Saturday, October 27, 2007

10/28/07 Good Morning Flint!

Terry Bankert
-Property division
-Centerist democratic ideology
-global warming
On 10/16/2007 the Michigan Court of Appeals released an unpublished case which was on appeal from Kent Circuit Court,02-009694-DM. Susan Day was the Plaintiff and Ricky Engvall was the Ricky Engvall. e-Journal Number: 37366

Issues: Divorce;
Whether the trial court properly valued and distributed the marital assets; Whether the trial court should have awarded the plaintiff-wife an equity interest in the marital home;

MCL 552.19; Reeves v. Reeves; Byington v. Byington; Korth v. Korth; MCL 552.401; Sparks v. Sparks; Whether the trial court correctly valued the plaintiff’s medical practice; Kowalesky v. Kowalesky; Jansen v. Jansen; Dragoo v. Dragoo; Whether the trial court properly valued plaintiff’s retirement account.

The parties were married on June 26, 1995, and separated in September 2002.
At the time of separation, Susan Day was 38 years of age and Ricky Engvall was 52 years of age.
This was Susan Day’s third marriage and the second marriage for Ricky Engvall. Susan Day and
Ricky Engvall are the parents of one minor child, Olivia, born on March 24, 2000. Prior to entry of the judgment of divorce, Susan Day gave birth to another child who is not a product of the marriage relationship.

Susan Day initiated divorce proceedings on October 1, 2002, but due to the protracted nature of the litigation, which spanned 13 days of trial, and other delays a judgment of divorce was not entered until July 11, 2006.

The trial court properly did not award the Susan Day-wife an equity interest in the marital home, adopted the defense expert’s valuation of her medical practice, and assigned the value for distribution of her retirement account as of December 2004.

Susan Day argued on appeal, inter alia, the trial court erred in failing to award her any equity interest in the marital home.

"The distribution of assets in a divorce proceeding is controlled by MCL 552.19."
The trial court properly acknowledged and credited Ricky Engvall’s premarital interest in the home.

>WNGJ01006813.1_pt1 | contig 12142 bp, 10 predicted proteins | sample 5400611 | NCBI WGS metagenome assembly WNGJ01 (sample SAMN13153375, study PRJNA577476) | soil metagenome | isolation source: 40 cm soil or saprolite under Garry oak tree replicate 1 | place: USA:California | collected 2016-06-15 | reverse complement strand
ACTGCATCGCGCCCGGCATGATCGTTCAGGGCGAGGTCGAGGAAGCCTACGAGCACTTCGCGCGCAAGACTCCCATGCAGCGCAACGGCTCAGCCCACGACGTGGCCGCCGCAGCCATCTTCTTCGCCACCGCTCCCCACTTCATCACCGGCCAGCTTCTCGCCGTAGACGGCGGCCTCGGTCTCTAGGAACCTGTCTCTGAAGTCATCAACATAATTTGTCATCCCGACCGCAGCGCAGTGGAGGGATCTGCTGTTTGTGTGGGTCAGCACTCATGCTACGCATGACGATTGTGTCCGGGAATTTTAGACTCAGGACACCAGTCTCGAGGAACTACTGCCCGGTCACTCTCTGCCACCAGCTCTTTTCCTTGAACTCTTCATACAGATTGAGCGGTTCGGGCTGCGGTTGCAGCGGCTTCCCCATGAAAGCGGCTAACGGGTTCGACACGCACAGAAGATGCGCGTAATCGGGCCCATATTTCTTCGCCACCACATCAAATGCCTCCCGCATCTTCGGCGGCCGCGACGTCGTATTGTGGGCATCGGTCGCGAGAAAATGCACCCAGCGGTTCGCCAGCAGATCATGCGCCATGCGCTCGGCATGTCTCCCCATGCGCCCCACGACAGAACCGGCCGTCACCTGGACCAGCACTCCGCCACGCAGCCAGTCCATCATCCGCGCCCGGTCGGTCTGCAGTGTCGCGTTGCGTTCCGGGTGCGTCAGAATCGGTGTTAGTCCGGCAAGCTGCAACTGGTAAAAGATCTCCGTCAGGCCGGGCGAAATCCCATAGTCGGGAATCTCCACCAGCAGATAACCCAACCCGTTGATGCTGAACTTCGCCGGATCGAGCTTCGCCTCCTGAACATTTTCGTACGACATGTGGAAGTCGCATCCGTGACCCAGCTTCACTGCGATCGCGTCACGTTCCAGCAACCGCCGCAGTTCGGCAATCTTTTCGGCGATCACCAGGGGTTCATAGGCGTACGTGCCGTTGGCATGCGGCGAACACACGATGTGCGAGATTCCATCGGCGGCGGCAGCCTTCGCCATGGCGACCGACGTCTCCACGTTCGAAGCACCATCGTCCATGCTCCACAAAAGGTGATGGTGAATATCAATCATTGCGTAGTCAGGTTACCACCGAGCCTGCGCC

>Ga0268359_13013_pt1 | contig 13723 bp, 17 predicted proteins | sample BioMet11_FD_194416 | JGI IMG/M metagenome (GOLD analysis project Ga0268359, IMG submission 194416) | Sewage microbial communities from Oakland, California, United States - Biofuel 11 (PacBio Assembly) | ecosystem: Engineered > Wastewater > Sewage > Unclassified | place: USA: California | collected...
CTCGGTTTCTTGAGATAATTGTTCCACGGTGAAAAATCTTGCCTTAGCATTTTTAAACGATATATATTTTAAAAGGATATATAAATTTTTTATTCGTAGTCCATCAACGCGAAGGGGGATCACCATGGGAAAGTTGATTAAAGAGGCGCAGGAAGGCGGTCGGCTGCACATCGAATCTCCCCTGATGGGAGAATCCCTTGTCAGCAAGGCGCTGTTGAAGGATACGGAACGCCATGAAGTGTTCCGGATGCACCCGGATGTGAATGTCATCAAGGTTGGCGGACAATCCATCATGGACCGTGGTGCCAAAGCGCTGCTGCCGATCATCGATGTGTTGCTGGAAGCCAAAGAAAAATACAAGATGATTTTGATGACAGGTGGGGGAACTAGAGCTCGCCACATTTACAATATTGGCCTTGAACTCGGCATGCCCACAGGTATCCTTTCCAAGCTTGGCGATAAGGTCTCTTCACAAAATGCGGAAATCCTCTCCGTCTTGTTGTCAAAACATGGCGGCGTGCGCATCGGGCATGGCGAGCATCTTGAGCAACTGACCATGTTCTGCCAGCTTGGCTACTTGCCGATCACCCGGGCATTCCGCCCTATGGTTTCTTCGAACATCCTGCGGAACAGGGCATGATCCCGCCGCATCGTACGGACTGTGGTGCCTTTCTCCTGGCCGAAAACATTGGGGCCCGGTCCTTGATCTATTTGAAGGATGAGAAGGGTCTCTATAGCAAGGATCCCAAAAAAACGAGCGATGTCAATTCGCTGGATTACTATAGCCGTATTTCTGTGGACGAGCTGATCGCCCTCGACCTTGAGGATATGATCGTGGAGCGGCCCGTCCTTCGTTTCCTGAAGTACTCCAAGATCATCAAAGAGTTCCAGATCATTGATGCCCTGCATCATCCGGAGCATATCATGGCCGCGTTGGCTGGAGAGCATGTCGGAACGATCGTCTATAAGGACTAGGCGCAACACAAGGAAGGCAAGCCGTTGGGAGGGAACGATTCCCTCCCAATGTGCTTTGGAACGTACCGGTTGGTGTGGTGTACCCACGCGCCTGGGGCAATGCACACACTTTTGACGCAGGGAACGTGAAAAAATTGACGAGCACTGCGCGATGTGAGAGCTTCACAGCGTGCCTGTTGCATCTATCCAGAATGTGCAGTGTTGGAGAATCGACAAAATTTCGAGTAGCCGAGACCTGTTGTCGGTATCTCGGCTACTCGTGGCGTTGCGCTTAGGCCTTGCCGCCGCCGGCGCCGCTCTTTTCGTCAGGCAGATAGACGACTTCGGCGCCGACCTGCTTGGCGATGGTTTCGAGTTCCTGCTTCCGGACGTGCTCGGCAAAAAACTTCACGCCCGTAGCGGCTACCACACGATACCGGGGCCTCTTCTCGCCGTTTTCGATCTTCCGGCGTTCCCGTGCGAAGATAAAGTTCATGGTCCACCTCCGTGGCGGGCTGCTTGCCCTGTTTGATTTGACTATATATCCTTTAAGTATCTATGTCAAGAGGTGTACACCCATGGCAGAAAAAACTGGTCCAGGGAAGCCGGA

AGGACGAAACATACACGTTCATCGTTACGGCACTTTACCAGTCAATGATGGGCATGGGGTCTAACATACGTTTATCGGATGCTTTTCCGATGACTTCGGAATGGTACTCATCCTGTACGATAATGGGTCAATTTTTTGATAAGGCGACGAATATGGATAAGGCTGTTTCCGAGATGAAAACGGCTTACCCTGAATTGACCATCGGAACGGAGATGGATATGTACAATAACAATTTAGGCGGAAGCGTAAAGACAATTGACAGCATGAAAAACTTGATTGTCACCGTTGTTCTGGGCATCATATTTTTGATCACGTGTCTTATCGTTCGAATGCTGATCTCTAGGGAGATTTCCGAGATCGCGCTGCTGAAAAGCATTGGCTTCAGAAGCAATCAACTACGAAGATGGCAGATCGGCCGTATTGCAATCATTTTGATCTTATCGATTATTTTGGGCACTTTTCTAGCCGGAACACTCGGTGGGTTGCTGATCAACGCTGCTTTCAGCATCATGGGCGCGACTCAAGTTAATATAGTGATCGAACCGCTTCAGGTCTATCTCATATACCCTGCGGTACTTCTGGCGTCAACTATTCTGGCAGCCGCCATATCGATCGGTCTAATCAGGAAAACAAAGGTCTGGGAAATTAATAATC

The fact the parties jointly expended monies in the remodeling and renovation of the property, which did not lead to an increase in the value of the residence, was irrelevant.
Thus, the trial court properly found the only marital increase in the home was $140,000, which was subsumed by the remaining mortgage debt of $200,000 assigned to Ricky Engvall as a liability, resulting in a negative equity for marital distribution.

If anything, the trial court’s decision did not go far enough to attain equity because Ricky Engvall had to assume all of the outstanding liability on the home.

If full equity had been attained, Susan Day would have been required to share the $60,000 equity shortfall.

Here, it was questionable whether Susan Day actually contributed to the improvement of the home.

While the appraised value of the home increased, it did not exceed the debt incurred to pay for the remodeling and improvements to the property.

The court held it was not inequitable for the trial court to account for Ricky Engvall’s prior and substantial equitable interest in the home, and affirmed the judgment of divorce.

Susan Day appeals as of right the judgment of divorce asserting the trial court erred in the
valuation and distribution of assets. We affirm.

II. Trial Court Ruling
On May 26, 2006, the trial court issued its bench ruling, resulting in a 105-page transcript
detailing testimony during the course of trial.

The trial court did attribute fault for the breakdown of the marital relationship to Susan Day based on her participation in extramarital affairs and lack of "regret or remorse" for its impact on the marriage.

In reference to the distribution of assets, the trial court awarded Ricky Engvall the marital
home along with responsibility for the outstanding $200,000 mortgage.

... In making the award the trial court indicated, "I have to give Mr. Engvall credit for the $310,000 asset that he brought into the marriage here." Despite an increase in equity over the course of the marriage of $140,000, the trial court observed that a debt of $200,000 remained "due and owing" resulting in a "$60,000 shortfall." There were loans student and otherwise rolled into the mortgage.
As a result, Susan Day did not receive any proceeds from the marital home.
Specifically, this statutory provision only allows the trial court to distribute assets, which have
"come to either party by reason of the marriage." As a result, "[w]hen apportioning marital
property, the court must strive for an equitable division of the increases in marital assets ‘that
may have occurred between the beginning and the end of the marriage.’" Reeves v Reeves, 226
Mich App 490, 493; 575 NW2d 1 (1997), quoting Bone v Bone, 148 Mich App 834, 838; 385
NW2d 706 (1986).
As a result, when determining the division of property in a divorce action,
the trial court is required to initially identify any assets, along with their respective values, which comprise separate or pre-marital property. Byington v Byington, 224 Mich App 103, 114 n 4; 568 NW2d 141 (1997). Typically, the equity accumulated by one spouse with regard to property that was owned before the marriage constitutes separate property, which that spouse is entitled to retain. Korth v Korth, 256 Mich App 286, 291-294; 662 NW2d 111 (2003).
When dividing property, marital assets are typically valued at the time of trial or when
the judgment is entered, although a court may, in its discretion, use an alternative date.